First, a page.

TheSecretLivesofGirls“Girls’ aggression comes out in other forms when it is reined in physically … Girls turn it against themselves: through eating disorders, self-mutilation, hypercriticism about their talents and bodies, and depression.” says Sharon Lamb, clinical psychologist and author of The Secret Lives of Girls. In other words, when not permitted to express their aggression outwardly, girls aggress against themselves.

The taboo of physical aggression for girls and women can show up in another form called “relational aggression.” You got it – The Mean Girls stuff. “This is not about guns. Rarely even about fists … the weapons are subtle and sophisticated — whispers, lies, the upward rolling of an eyeball, the kind of backstabbing that does not require a knife,” says Susan Wellman, national expert in the field of relational aggression and Founder of The Ophelia Project.

There is one place where aggression in girls is generally supported: sports. The GirlsSoccerroller derby is a fine example. The problem is that many schools across the country, in order to save money, have either eliminated their physical education programs or drastically cut them. Not only is this a physical health issue for girls (and boys), but a psychological one. “When we deny women aggressive possibilities, we potentially diminish their being,” says University of California anthropologist Victoria Burbank.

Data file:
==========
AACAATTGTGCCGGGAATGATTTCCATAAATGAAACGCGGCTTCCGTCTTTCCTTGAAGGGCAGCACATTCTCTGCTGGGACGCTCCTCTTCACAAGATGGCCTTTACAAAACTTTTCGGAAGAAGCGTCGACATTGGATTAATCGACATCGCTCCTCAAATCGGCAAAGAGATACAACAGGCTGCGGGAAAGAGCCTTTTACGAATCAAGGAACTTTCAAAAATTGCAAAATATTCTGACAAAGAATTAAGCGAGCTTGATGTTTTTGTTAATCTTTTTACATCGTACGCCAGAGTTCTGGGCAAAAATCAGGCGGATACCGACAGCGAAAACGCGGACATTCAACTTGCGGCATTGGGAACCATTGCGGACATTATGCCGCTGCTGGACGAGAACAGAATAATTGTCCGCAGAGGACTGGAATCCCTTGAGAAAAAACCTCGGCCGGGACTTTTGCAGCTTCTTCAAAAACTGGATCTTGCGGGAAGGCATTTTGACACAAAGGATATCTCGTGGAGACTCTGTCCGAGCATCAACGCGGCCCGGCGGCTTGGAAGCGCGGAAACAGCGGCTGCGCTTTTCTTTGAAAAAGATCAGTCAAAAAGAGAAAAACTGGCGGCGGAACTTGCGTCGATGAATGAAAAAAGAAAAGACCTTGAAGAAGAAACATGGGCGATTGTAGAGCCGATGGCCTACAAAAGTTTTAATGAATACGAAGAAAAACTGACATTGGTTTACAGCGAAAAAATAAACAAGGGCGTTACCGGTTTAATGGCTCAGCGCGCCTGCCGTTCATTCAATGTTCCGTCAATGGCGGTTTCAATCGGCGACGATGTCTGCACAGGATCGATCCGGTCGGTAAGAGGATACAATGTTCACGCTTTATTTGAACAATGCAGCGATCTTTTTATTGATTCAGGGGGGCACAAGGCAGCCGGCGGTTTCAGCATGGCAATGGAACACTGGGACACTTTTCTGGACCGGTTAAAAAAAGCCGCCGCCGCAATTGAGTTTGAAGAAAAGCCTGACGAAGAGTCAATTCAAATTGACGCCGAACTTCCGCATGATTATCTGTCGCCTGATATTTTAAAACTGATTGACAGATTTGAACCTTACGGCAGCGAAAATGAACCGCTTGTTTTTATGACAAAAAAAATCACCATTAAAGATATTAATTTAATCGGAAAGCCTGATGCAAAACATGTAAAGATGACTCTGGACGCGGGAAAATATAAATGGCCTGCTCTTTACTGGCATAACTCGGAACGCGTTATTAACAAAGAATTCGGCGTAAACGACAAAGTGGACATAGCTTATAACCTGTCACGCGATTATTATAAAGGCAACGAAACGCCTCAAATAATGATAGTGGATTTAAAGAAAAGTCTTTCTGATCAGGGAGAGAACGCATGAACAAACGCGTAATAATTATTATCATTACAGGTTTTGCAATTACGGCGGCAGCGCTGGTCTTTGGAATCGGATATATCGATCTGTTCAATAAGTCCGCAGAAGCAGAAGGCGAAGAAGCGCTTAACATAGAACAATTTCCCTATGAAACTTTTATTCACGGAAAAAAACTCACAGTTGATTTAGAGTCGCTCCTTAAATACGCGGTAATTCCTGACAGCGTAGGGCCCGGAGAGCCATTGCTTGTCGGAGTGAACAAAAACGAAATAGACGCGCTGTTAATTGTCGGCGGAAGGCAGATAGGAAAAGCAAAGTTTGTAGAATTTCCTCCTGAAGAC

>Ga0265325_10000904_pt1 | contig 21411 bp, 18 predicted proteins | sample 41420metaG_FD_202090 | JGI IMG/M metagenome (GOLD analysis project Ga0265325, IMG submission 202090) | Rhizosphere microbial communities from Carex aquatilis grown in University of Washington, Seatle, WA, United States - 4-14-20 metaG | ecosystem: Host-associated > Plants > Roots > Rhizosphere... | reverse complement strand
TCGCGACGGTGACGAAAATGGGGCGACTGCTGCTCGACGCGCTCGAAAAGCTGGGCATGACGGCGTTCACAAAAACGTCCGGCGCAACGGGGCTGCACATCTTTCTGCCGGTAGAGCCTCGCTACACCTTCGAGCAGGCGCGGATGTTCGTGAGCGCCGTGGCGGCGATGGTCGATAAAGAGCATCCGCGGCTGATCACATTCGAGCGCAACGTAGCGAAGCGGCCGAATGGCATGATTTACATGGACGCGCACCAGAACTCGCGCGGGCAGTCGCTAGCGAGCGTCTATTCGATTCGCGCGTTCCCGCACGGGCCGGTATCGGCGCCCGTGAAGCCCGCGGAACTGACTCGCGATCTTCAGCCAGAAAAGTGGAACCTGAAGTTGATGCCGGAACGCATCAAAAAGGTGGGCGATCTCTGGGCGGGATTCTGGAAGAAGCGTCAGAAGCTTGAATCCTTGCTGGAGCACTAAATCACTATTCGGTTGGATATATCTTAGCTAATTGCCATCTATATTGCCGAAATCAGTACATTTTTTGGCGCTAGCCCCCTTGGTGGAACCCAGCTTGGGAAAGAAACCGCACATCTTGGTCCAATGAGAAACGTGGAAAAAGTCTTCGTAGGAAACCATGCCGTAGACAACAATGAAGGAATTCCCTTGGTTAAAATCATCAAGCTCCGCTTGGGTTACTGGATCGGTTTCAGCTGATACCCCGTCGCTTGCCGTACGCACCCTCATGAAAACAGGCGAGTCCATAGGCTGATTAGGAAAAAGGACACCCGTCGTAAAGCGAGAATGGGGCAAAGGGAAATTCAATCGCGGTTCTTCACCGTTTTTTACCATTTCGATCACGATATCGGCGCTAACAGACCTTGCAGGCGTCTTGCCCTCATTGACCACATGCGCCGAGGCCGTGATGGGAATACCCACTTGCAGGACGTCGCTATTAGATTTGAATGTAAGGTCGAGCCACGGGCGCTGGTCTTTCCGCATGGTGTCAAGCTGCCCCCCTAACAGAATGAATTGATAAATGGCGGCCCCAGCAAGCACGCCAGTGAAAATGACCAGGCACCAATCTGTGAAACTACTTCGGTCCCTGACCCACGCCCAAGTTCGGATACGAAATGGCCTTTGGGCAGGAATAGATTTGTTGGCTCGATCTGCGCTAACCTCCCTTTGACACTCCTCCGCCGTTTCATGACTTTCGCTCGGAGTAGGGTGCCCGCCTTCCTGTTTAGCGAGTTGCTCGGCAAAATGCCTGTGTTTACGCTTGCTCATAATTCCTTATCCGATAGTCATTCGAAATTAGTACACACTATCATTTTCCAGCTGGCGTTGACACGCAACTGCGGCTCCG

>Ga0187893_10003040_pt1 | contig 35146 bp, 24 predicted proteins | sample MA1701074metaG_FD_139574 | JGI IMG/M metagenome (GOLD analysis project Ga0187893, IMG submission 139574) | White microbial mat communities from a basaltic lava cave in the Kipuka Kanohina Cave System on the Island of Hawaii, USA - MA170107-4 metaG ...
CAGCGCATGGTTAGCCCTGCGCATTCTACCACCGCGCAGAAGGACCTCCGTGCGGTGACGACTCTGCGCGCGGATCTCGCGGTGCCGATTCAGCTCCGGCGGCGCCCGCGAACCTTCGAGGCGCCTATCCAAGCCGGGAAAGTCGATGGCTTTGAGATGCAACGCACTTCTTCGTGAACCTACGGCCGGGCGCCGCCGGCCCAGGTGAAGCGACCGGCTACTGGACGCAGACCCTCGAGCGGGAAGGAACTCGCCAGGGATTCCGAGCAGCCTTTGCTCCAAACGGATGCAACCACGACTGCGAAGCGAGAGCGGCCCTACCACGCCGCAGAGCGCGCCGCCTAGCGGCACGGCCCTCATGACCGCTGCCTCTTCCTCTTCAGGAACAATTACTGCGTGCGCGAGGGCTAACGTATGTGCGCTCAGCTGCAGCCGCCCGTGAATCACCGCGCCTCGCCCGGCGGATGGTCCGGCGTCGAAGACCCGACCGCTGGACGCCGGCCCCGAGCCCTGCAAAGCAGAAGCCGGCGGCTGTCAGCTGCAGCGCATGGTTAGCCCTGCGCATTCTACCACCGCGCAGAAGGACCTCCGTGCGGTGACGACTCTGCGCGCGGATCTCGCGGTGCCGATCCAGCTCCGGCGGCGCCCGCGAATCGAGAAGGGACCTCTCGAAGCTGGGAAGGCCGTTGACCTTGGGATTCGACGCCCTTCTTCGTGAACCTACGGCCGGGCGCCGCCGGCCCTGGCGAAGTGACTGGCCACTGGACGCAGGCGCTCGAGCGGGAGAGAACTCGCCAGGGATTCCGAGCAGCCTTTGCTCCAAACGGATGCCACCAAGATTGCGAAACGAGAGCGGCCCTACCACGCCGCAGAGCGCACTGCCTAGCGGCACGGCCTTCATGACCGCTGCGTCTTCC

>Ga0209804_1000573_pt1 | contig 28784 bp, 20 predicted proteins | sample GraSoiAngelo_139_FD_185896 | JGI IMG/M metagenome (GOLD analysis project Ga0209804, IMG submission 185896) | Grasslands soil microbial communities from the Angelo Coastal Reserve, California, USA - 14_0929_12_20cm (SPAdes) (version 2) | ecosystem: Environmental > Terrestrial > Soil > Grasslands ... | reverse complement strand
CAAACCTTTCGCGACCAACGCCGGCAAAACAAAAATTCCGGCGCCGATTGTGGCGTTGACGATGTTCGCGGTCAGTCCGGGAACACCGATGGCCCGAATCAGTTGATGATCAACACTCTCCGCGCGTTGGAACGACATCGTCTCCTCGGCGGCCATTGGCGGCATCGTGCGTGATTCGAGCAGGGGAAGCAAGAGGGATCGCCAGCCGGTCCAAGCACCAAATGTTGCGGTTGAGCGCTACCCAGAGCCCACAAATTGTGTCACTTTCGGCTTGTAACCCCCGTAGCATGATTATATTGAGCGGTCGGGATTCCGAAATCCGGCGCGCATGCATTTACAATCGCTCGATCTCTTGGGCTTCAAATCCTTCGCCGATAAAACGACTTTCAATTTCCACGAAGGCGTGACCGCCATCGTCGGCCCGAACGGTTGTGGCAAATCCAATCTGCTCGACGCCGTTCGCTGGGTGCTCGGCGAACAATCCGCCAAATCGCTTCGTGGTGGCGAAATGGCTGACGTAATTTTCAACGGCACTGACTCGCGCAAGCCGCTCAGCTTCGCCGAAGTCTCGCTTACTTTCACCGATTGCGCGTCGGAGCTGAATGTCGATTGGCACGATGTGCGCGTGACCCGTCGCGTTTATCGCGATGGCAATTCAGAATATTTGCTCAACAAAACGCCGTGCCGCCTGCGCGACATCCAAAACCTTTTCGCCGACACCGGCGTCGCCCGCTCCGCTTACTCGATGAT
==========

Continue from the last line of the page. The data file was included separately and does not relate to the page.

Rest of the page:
“Being a full human being means having the capacity for both compassion and anger and frustration. Along with the former comes the ability to care; with the latter the ability to act aggressively and be angry,” says Sharon Lamb.

What if girls could own their aggression and even felt entitled to it? What would that look like beyond the playing field? What would that feel like?